Original writing – Sailing the dust pt. 2

This is part two only in that it comes after the section I posted previously. It doesn’t quite join up (but it will) and then I have some ideas about what comes next. Again, I would appreciate any comments. Thanks.
They say the domes of Kwa 59 are so bright you can see them from anywhere in the system. I don’t know if it’s true but they certainly looked pretty as we coasted down into dock. Of course those of us that grew up in the subsystem below are not so easily impressed. There was an old spacer that I used to run errands for when I was kid, once said it was like an iceberg. I remember that when I asked what that was he just laughed, a long croaking cackle that dissolved into a cough. He lived in a cabin down the track and I used to hang around a lot. I went there mostly because it was warm but sometimes he would start to talk and then I would just sit and take it all in. He had actually been born on Home, that’s how old he was and to a kid like me, whose only world was the tangle of the under city, it was magical. My mother tried to make me keep away, said he was a crazy, that he’d spent too long in space and maybe it was true but that didn’t stop me stowing away on a mining ship when I was only fourteen years old.

We glided on over the luxury cruise ships and then past the long rows of the sporty playthings of the rich and powerful. Like everywhere else on Kwa appearances were everything. No way a working ship like mine was going to dock anywhere in plain sight, certainly not at the prices they charge. I was just pulling up to the dock when Drd padded into the cockpit.

“Crck fruup?” He chirped and jumped up into the co-pilot’s chair.

“Come on” I mock snarled at him. “Speak human”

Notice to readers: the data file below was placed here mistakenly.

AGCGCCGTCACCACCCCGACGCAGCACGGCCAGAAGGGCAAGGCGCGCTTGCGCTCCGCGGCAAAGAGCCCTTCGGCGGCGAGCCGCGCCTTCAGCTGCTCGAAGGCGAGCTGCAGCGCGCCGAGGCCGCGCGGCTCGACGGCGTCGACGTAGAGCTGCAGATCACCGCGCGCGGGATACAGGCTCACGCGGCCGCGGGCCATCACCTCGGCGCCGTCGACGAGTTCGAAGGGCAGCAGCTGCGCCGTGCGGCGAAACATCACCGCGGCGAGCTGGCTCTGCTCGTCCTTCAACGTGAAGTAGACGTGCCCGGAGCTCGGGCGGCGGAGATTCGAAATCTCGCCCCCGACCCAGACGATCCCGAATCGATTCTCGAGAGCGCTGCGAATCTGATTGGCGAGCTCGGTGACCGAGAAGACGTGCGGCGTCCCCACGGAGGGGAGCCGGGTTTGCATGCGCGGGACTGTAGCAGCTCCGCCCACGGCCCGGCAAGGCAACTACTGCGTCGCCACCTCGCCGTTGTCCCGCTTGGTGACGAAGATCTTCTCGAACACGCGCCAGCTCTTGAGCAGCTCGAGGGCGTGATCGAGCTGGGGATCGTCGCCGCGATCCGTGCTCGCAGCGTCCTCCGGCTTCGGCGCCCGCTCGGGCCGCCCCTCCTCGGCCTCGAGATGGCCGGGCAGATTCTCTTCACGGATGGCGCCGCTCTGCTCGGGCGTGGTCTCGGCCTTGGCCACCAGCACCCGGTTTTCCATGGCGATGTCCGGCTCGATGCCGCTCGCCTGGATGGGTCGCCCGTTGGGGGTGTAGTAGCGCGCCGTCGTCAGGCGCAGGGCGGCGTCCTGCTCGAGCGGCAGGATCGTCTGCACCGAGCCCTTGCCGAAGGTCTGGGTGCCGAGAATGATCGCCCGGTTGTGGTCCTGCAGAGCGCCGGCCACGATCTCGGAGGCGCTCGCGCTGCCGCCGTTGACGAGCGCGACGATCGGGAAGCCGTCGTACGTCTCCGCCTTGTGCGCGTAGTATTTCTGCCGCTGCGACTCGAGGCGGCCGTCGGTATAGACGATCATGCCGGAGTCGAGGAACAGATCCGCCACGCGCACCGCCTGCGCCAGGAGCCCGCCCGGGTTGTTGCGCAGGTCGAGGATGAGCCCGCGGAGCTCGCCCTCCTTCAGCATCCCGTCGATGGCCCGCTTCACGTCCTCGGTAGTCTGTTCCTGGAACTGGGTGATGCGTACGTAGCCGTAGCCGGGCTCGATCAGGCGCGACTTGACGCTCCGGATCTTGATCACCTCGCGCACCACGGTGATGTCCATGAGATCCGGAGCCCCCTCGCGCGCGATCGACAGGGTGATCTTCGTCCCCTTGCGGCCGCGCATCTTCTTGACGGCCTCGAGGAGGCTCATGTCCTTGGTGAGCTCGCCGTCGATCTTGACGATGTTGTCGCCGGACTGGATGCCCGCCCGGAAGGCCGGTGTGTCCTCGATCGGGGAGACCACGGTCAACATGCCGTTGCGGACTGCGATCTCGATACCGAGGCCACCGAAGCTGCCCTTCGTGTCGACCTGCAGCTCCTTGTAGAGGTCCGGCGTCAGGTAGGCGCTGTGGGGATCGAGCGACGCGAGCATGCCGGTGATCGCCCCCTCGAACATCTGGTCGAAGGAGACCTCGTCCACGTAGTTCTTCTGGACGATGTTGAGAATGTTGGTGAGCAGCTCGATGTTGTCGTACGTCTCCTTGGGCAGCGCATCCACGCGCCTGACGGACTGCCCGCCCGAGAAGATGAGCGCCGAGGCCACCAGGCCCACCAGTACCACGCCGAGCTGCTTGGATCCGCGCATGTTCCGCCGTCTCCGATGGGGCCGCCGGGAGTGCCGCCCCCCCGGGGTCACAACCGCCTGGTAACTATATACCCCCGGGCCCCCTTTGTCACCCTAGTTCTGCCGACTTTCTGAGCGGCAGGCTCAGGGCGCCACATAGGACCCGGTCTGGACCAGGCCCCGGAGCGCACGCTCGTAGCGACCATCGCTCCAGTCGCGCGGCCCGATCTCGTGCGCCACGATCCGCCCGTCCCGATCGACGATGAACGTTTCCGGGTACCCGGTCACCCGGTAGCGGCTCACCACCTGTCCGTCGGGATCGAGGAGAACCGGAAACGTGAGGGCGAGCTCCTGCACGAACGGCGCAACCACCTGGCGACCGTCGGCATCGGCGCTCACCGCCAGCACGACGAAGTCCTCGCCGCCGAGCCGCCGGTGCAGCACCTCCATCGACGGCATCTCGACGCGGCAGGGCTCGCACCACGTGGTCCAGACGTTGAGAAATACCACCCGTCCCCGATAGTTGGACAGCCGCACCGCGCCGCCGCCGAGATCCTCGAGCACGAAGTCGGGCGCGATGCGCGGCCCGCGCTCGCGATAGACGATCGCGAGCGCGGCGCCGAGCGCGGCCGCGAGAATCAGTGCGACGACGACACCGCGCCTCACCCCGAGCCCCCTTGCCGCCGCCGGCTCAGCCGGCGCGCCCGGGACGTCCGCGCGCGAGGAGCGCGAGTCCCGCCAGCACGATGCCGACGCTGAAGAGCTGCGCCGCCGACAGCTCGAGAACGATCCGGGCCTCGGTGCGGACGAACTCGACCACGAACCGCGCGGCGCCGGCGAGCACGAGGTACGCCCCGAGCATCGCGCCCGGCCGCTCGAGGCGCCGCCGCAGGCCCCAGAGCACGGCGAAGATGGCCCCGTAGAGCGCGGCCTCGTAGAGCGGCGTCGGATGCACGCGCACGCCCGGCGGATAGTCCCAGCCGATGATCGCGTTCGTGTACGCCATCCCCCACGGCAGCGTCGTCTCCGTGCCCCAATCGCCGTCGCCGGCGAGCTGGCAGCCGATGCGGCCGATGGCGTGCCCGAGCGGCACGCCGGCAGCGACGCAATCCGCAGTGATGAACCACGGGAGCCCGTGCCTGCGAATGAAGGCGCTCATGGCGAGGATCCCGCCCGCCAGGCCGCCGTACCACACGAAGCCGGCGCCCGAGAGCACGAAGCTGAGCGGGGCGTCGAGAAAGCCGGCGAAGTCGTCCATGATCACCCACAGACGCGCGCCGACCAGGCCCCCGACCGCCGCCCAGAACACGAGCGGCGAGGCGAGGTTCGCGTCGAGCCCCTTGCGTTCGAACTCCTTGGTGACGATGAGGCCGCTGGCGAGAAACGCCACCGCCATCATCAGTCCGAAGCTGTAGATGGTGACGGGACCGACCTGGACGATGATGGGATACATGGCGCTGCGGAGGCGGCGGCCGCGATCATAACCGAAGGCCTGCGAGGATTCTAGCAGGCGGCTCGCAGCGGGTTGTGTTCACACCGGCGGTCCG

“Ftrrp rrt ckrh Kwa drrtfth” he replied.

“Beautiful is going a bit far” I didn’t speak Kwa beautifully, but I could get around in it. I was one of the few humans who had bothered to learn, which is probably why Drd put up with me. 

When we got close Drd hit the EMT which pulled us in snug. I flicked on the com.

“Wake up, we’re in”

A tousled head appeared in the viewer.

“Out again tomorrow?”

“As long as you’re paying”

“See you then”

The viewer flicked off. Drd spun his and gave me a look, his eyes fading pink and white again in disapproval.

“What?” I said “you don’t need the money?”

Drd pulled a three-armed shrug that was weirdly human in meaning and hopped down from the chair, his movements concise as he dragged a tool bag from under the console.

“Phut rrike sprnd nrt” he whistled over his shoulder as he scampered down the passage that led to the engines.

“You too!” I replied. I stood and stretched, feeling a brief dizziness and then clenched my eyes shut. I needed shore time.

Stepping out of the lift was the sensory equivalent of a mugging. A cocktail of smells: denfr root, cooking fat and urine, overlaid the the background iron tang of blood. Coloured pools of light spilled out of the shops and bars along Main Drag to mingle with reflections of neon signs and video screens. Vidcasts, music, shouts and cries all competed to be heard over the background echos. This is the sound of the undercity, that pervasive susurration of sounds with nowhere else to go.

The third bar along was named ‘The Rocking Horse’ which sounded cute until you realised that it referred to the music and the ready availability of hard drugs. Still, they did a good meal for a low price, so I slipped in among the crowd. It was dark inside. Smoke filtered through the rays of light from the games racked up along the wall. 


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